Is it just me or have we had an inordinate amount of rain and wind? It’s been very cool so forsythia and daffodils have been lovely for quite a while. A few years ago, just after my tulips bloomed, we had a rare 90-degree day. Those bulbs lasted a mere couple of days. They hate 90 degrees. I’m not fond of heat either but a few upper 60s or 70s would certainly lift everyone’s spirits.

Speaking of lifted spirits, I’ve spent a bit of time just watching my mother hen care for her babies. She gets all puffy and testy when she sees me looking.

Since I’m usually at work most days in the spring, it’s enjoyable to see the action in my own yard. I had no idea so many varieties of birds visit my feeders. I usually just fill them and walk away. My friend, Sharlee on Chappy, has been seeing an Indigo Bunting during the last week.

I put many of the cole crops out into the elements and now live to regret it. The wind has beaten them within an inch of their little lives. On Monday night, I had a hard freeze here in Vineyard Haven. Ice needed to be removed from the chickens’ water. I don’t think my marjoram seedlings survived.

A few years ago I planted white daffodils, yellow hyacinths and irises in the same hole. It’s a beautiful combination. Think I’ll try again next year with some different colors.

Most of the garden centers are now open with curb-side pick-up. Now is the time to get some bagged compost, lime and fertilizer if you are planning a vegetable garden. That would be a great plan as the food distribution system seems iffy. I mentioned last week how upsetting it is that farmers are plowing under perfectly good food and dumping enormous quantities of milk. I’m having trouble making any sense of this.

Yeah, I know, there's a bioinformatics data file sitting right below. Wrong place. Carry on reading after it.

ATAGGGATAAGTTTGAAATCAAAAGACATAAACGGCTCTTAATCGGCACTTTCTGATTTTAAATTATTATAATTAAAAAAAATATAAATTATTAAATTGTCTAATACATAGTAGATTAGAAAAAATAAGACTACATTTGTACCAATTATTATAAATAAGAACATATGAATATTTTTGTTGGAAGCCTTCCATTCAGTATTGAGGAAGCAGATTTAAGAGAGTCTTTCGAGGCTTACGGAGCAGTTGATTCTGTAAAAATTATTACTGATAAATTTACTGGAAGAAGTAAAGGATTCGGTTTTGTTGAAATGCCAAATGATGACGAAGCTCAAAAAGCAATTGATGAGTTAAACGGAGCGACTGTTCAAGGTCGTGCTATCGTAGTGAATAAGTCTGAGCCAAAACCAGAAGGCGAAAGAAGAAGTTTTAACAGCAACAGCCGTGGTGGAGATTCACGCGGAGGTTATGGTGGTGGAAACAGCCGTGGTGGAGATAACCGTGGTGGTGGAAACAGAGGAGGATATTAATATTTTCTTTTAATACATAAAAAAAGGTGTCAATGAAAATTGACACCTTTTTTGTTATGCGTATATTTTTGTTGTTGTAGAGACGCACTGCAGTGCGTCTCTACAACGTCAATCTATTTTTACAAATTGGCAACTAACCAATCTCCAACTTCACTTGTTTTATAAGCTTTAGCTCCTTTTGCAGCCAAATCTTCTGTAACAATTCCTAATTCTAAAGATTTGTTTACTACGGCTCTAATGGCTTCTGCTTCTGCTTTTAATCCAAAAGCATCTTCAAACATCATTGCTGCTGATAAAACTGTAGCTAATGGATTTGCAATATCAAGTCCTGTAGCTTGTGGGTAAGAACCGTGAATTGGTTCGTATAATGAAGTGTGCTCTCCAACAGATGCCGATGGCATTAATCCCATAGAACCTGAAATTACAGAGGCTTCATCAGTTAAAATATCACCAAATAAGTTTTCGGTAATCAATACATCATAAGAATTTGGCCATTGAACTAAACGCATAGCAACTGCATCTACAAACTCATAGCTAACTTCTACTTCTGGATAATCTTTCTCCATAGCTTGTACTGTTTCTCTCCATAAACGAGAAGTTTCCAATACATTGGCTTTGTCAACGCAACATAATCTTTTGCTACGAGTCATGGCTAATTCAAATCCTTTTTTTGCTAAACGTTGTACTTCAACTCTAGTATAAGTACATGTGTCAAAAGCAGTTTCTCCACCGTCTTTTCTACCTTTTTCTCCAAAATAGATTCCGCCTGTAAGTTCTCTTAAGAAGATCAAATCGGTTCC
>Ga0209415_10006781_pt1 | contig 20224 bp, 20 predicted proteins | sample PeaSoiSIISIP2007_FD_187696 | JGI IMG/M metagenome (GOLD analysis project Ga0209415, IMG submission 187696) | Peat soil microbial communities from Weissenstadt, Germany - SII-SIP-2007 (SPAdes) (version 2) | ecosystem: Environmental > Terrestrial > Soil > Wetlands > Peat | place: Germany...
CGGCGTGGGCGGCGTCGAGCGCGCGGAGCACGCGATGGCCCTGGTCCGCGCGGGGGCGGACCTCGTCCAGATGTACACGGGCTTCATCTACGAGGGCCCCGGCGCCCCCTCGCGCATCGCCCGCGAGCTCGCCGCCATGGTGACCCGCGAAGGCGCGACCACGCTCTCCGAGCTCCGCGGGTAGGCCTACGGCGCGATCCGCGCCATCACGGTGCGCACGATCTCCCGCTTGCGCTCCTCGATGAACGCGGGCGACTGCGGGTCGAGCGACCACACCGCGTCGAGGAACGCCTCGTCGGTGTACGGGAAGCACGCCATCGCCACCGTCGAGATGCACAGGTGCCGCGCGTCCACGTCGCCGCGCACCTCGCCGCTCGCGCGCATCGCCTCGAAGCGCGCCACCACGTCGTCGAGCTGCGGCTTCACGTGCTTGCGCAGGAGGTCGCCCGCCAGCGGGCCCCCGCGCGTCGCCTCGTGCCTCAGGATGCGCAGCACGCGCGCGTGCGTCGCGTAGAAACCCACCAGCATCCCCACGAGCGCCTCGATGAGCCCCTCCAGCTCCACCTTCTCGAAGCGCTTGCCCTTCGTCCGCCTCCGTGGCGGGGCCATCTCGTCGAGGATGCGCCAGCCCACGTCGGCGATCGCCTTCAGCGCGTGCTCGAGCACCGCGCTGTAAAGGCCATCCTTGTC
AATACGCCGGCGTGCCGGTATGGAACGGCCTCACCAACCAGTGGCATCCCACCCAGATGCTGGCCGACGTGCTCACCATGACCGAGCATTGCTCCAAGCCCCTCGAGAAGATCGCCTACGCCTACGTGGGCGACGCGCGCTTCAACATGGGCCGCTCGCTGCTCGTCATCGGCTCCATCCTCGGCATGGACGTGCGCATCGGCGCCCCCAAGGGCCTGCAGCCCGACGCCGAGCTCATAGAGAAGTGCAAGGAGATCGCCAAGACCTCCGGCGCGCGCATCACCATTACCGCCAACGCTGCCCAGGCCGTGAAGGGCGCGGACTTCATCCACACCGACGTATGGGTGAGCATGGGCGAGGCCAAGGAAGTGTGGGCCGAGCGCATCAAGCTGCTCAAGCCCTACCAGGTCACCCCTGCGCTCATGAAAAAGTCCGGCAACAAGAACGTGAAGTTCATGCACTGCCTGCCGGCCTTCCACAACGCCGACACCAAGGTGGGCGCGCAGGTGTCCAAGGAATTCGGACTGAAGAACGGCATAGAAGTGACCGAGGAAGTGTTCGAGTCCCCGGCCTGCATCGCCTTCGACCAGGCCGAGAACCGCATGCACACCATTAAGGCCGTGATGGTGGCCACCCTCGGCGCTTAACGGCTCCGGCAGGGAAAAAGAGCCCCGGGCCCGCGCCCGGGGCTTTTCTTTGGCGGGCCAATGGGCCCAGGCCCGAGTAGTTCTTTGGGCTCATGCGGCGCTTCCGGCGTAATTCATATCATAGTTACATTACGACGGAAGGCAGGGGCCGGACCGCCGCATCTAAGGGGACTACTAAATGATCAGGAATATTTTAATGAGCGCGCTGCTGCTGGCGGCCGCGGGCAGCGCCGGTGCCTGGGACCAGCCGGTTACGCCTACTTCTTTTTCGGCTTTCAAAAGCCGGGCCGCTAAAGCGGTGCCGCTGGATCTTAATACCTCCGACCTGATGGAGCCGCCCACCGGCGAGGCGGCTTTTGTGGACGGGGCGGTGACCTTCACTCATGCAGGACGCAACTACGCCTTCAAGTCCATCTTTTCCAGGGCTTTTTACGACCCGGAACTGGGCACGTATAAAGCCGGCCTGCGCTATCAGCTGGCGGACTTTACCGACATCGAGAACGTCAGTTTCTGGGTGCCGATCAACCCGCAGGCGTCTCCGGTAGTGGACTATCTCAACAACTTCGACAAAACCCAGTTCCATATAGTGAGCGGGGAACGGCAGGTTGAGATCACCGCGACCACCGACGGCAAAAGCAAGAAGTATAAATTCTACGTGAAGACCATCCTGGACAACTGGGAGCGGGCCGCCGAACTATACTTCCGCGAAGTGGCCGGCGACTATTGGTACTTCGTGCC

This past weekend was the 50th anniversary of the first Earth Day. I barely remember attending the festivities in New York city that year. One thing I do remember is that I changed my world view for keeps. The following month, in May of that year, I came to the Vineyard for the weekend and never left. Pregnant with my fist child, I started a garden. I never paid much attention to the food growing of my grandparents so a garden was a brand-new endeavor. I think I grew rows of lettuce flowers and not much else but I was hooked. I spent that winter growing a baby and reading seed catalogs. The rest is history and I’m eternally grateful for this life-long passion and for landing on Martha’s Vineyard all those years ago.

That first Earth Day with its enormous turn-out and enthusiasm even led to change in the federal government. Richard Nixon created the Environmental Protection Agency as well as signing the Clean Air Act, Clean Water Act and Endangered Species act.

I wore a button during the Bush years that read: “I never thought I’d miss Nixon.” Now W. looks really good to me given our present occupant at 1600 Pennsylvania avenue.

On April 12, the Sunday Review section of the New York Times had a half-page article entitled What Writers Say about Plague Season. It seems fitting to end with a few quotes from that piece.

Virginia Wolf, The Years: “It was an uncertain spring.”

Joshua Ferris, Then We Came to the End: “Some days felt longer than other days. Some days felt like two whole days.”

The diary of Samuel Pepys: “Lord! How sad a sight it is to see the streets empty of people.”

The diary of Leo Tolstoy: “I have let myself go and am less strict with myself.”

Iris Murdock, The Sea, The Sea: “Of course reading and thinking are important, but my God, food is important too.”

Philip Roth, The Anatomy Lesson: “When he is sick every man wants his mother.”

James Boswell, The Life of Samuel Johnson: “If you are solitary, be not idle.”

Ellen Bryan Voigt, Kyrie: “How we survived: we locked the doors and let nobody in.”

William Shakespeare, Cymbeline: “Nothing ill come near thee.”

Plato: “Be kind, for everyone you meet is fight a hard battle.”